“Cards was my childhood, how could I hate it?” Raoul said recently. “And I was the best.”
One night, while Raoul was sleeping – the dining table was nailed to his bedroom window to protect against snipers – bombing began. His mother screamed for him and looked frantically until they found Raoul, then 5, crying as she hugged a framed picture of the Virgin Mary that had fallen from the wall, praying for his life. He then developed a stutter.
“When I left Lebanon, I left. I only took my stutter with me,” says Raoul, who has lived in the United Arab Emirates and Poland since he left Lebanon. “That’s it. That’s the luggage I took.”
I was lucky. I didn’t grow up in Lebanon, at least not full time, because my father worked abroad, waiting for the war to end and the chance to go back.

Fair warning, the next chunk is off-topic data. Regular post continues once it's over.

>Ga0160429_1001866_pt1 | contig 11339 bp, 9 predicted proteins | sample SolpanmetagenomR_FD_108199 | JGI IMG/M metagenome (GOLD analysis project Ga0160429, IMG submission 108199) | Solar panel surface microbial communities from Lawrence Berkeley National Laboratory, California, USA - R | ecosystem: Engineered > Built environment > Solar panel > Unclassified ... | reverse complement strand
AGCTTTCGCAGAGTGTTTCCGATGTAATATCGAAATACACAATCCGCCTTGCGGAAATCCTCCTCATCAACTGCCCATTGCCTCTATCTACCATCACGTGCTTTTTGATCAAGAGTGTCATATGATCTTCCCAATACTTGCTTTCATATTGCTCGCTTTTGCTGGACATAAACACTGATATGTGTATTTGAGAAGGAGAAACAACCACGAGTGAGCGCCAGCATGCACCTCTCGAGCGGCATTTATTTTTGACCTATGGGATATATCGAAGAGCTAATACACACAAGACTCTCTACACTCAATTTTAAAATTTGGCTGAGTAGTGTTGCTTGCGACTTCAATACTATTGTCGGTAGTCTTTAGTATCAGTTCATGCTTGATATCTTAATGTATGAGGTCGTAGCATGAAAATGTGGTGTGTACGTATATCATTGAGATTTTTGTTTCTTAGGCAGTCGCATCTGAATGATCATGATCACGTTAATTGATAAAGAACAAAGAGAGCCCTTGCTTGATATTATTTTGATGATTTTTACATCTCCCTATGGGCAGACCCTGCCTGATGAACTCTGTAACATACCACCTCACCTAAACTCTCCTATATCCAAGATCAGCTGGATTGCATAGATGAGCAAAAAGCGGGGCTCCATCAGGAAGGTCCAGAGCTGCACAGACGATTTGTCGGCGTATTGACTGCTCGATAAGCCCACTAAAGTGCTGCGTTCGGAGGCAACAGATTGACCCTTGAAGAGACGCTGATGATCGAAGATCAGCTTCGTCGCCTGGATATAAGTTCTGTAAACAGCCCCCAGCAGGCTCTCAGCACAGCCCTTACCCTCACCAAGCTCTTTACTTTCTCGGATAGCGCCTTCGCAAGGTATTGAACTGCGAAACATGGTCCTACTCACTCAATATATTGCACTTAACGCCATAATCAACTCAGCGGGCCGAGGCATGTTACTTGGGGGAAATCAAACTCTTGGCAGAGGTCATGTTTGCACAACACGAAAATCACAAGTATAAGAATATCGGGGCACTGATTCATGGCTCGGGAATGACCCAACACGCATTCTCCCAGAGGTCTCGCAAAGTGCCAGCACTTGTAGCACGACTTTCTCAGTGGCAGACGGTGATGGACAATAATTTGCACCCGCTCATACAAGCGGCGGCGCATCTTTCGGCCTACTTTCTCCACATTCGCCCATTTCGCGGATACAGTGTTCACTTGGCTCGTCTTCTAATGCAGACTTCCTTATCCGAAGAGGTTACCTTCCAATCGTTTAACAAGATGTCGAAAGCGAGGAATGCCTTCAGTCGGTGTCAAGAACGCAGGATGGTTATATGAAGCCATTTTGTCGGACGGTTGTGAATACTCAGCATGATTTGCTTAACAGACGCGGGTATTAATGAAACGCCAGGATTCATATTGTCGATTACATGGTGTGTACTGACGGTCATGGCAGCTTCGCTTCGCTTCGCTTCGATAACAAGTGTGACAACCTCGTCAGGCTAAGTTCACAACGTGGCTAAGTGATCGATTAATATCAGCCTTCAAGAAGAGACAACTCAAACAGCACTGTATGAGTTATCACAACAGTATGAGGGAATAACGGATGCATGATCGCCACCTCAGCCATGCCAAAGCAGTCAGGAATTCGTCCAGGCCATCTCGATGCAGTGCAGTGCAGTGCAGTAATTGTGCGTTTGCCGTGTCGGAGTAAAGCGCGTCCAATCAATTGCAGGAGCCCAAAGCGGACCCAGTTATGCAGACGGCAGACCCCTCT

But every summer, no matter what happened – an Israeli invasion, the suicide bombing that killed hundreds of US Marines – we would go back to be with our families, to hold their hands and say, we didn’t let you down. . It was a survivor’s most twisted guilt, a role I played every summer until we went back to Lebanon in the early 1990s, when I was 10.
We had our close calls during those summer visits. In 1985, my mom took my siblings and me to run an errand, and she pulled off the highway to take a different route. Seconds later, a massive explosion ripped through where our car had been stationary, killing at least 50 people. We saw the wounded flee, the blood streaming down their faces.
Many wonder how their adult life would be better if their childhood had been different.
For Abed Bibi, a 58-year-old married to a friend of mine, he can’t stand the dark.